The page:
If Kevin Durant’s blitz at the end of the fourth quarter Wednesday doesn’t finish as his signature moment of the 2011 playoffs, then may God have mercy on the Western Conference and my distressed vital organs.
There used to be a few candidates for the moment when KD stamped himself as a superstar in the NBA. There was no definitive answer. Winning his first league scoring title, leading the “B Team” to a World Championship, starting the All Star Game — all could be argued. But that debate ended Wednesday. NBA superstars make their names in the playoffs, and KD just made his. Scoring nine points in the final 3:24 of the series-clinching win over the Nuggets, along with a key block, is his moment.
For now, at least. The second round awaits, and Wednesday night was the kind that leaves you wanting more. And I’ll bet Durant feels the same way.
Durant’s run answered any possible nagging doubt you could have about his ability to take over just like he did against the Nuggets. The relatively poor shooting on iso sets late in games? Not a problem on Wednesday. Getting to his spots? Did so just fine, thank you. Getting separation from good defenders? Check. Making plays on defense? Ask J.R. Smith about that. Finding the open man instead of taking a bad shot? James Harden splashed his tying 3-pointer off a KD pass right before Durant’s finishing scoring run. Picking up his team on the offensive end and carrying it to a come-from-behind, pressure-packed victory? It just happened.
How many kids in Oklahoma are going to head out to the basketball goal in their driveway after school today and reenact Wednesday night’s comeback? I know that’s what I would have been doing at that age. I can’t tell you how many times I shot a fadeaway jumper in my driveway yelling, “Jordan …. YESSSSS!” with every made shot. I’m sure kids have been doing that routine with Durant in mind for awhile, but there will be more now. Game 5 will play out on Oklahoma driveways an untold number of times through the rest of the spring and summer.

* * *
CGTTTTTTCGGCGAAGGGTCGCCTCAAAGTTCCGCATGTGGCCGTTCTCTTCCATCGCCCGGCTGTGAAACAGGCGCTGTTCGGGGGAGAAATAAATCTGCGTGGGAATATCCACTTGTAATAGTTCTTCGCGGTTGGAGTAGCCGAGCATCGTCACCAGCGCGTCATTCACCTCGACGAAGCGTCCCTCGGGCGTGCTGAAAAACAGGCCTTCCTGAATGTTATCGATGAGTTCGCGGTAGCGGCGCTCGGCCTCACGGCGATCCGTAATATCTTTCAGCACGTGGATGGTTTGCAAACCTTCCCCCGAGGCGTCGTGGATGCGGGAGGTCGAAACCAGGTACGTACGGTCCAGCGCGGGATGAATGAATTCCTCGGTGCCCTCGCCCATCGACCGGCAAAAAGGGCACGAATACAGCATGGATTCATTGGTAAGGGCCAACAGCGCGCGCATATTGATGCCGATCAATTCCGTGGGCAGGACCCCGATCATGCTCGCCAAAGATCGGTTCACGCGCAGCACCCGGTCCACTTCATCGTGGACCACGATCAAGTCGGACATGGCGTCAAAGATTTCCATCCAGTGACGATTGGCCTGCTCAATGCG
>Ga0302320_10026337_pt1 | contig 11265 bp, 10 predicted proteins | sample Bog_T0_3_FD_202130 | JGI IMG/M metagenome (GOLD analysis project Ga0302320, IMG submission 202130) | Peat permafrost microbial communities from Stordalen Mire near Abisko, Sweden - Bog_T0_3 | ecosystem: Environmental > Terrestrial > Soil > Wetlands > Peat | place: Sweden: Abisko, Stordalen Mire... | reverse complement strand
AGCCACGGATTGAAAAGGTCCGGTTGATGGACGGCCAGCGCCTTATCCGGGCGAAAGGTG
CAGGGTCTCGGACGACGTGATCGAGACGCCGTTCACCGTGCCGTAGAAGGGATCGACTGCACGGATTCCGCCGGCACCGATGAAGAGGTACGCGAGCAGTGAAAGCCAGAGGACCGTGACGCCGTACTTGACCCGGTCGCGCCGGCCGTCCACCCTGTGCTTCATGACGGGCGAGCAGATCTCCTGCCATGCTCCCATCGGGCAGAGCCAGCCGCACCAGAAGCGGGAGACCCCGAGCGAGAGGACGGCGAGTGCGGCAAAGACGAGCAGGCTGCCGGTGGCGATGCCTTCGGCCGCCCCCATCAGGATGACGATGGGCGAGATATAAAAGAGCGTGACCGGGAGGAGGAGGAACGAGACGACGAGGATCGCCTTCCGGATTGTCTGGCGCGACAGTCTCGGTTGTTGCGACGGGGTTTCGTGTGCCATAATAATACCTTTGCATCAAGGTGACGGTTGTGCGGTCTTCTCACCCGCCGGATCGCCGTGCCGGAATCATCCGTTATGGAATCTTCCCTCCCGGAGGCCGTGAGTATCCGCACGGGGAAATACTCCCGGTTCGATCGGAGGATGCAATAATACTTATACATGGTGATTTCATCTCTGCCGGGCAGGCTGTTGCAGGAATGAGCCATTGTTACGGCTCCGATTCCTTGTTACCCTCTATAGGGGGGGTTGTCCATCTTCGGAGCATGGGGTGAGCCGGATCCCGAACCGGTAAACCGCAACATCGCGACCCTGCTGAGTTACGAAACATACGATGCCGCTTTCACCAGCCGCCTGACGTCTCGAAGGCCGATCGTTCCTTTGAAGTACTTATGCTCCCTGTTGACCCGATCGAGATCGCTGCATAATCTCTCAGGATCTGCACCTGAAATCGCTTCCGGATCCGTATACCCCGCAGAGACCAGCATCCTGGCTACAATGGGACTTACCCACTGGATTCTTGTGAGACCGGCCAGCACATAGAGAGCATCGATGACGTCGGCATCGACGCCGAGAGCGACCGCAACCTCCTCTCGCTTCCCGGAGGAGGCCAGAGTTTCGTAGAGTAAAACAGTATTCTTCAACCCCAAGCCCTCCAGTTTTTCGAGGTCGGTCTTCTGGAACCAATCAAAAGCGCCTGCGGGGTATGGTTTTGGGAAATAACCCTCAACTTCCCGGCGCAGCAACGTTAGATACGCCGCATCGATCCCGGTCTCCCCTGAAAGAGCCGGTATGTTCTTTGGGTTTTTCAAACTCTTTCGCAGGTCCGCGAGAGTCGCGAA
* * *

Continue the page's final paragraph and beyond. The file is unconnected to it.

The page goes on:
The beauty of Wednesday’s Game 5 performance is that Durant seemed to lift his teammates along with him. It looked bleak when Denver took that late nine-point lead. I know my thoughts were already drifting to Game 6, and likely a Game 7. But the Thunder’s leader led them. Harden complemented his trey with a key block on Arron Afflalo. Serge Ibaka added two more blocks in the late run just when you thought he couldn’t possibly do more to change the game on that end. Everyone else was active, intense and ready. Russell Westbrook, who couldn’t buy a shot as he struggled mentally in the aftermath of his well-publicized struggles in Game 4, deferred to KD when it mattered most. (And, for the record, I will ride with Westbrook any time. Period.)
And though Durant was complimentary of the crowd, KD was the one who lifted Oklahoma City fans in the arena to a higher level. I predicted Wednesday that the Game 5 crowd would be the loudest in the city’s history. Except for the final four minutes or so, I could not have been more wrong. The crowd sucked for most of the game, to put it bluntly. For a few possessions at the beginning, it was a normal still-the-Ford Center playoff crowd. But for most of the rest of the night, the crowd was too nervous to truly affect the game. “DE-FENSE” chants were half-hearted. The roars came on made shots, but the anguished screams from bad misses added to the tension in the arena. Only when Durant rose to the occasion late in the game did the crowd do the same.
What happened Wednesday was what Thunder fans have dreamed of since the last half of the team’s inaugural season here when it became evident that OKC had some fight and some real promise. Our superstar played like one when his team, and his fans, needed him the most.
But we’re not done yet. The chance for more heroics will begin as soon as the Grizzlies and Spurs decide their series. As scintillating as Durant’s performance was Wednesday, the best may be yet to come. Sign me up for that.